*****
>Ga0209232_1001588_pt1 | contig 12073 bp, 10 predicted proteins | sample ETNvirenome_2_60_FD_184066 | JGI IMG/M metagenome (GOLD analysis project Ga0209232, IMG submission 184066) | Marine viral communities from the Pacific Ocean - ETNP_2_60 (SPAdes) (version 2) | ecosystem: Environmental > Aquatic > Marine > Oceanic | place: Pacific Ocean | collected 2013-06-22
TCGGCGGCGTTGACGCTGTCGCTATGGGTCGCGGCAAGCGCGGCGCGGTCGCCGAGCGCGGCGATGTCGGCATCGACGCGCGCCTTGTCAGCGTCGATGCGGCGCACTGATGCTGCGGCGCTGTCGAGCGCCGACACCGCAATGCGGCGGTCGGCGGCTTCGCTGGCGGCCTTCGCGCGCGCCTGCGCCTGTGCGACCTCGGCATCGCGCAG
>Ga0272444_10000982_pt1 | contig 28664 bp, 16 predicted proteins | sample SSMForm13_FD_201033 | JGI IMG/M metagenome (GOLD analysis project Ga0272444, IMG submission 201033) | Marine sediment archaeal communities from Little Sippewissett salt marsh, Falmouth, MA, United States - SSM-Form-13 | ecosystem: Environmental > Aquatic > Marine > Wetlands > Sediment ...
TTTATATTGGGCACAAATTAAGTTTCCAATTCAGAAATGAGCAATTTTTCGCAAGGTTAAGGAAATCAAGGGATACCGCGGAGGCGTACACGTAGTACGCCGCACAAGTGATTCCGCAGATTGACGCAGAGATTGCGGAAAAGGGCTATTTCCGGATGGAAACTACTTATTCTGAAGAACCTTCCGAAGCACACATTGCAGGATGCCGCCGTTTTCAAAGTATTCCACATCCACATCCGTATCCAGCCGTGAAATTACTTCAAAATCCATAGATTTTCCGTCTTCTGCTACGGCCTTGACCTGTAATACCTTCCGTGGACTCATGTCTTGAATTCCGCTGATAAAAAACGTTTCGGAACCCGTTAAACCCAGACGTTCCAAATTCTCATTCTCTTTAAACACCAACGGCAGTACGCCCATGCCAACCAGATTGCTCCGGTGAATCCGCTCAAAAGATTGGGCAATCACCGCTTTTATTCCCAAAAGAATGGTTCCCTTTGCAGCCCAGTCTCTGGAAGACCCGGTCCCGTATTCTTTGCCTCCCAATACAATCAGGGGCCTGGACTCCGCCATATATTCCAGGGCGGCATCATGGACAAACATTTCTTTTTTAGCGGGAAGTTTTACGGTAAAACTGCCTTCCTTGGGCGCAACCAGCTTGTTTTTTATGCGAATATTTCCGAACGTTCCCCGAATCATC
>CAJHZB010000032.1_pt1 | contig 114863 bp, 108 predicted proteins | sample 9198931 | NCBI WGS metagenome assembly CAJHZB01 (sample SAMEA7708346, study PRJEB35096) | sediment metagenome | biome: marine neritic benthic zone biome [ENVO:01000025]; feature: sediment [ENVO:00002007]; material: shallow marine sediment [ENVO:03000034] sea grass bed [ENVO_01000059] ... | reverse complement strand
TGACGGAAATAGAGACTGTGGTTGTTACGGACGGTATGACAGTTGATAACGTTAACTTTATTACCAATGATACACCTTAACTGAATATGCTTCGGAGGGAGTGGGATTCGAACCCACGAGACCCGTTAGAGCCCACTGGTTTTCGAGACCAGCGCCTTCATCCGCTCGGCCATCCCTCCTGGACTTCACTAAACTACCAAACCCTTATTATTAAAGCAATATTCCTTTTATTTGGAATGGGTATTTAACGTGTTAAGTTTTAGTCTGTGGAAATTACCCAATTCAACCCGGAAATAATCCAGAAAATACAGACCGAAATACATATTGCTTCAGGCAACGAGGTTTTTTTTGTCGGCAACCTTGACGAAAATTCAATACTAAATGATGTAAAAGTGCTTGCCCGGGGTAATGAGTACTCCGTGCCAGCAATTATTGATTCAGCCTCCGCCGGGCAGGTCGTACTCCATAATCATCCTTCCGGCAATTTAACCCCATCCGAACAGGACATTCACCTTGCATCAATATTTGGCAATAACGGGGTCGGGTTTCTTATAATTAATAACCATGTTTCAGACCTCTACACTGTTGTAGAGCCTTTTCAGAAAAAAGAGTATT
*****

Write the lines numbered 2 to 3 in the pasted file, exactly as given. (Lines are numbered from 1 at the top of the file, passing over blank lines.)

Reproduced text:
TCGGCGGCGTTGACGCTGTCGCTATGGGTCGCGGCAAGCGCGGCGCGGTCGCCGAGCGCGGCGATGTCGGCATCGACGCGCGCCTTGTCAGCGTCGATGCGGCGCACTGATGCTGCGGCGCTGTCGAGCGCCGACACCGCAATGCGGCGGTCGGCGGCTTCGCTGGCGGCCTTCGCGCGCGCCTGCGCCTGTGCGACCTCGGCATCGCGCAG
>Ga0272444_10000982_pt1 | contig 28664 bp, 16 predicted proteins | sample SSMForm13_FD_201033 | JGI IMG/M metagenome (GOLD analysis project Ga0272444, IMG submission 201033) | Marine sediment archaeal communities from Little Sippewissett salt marsh, Falmouth, MA, United States - SSM-Form-13 | ecosystem: Environmental > Aquatic > Marine > Wetlands > Sediment ...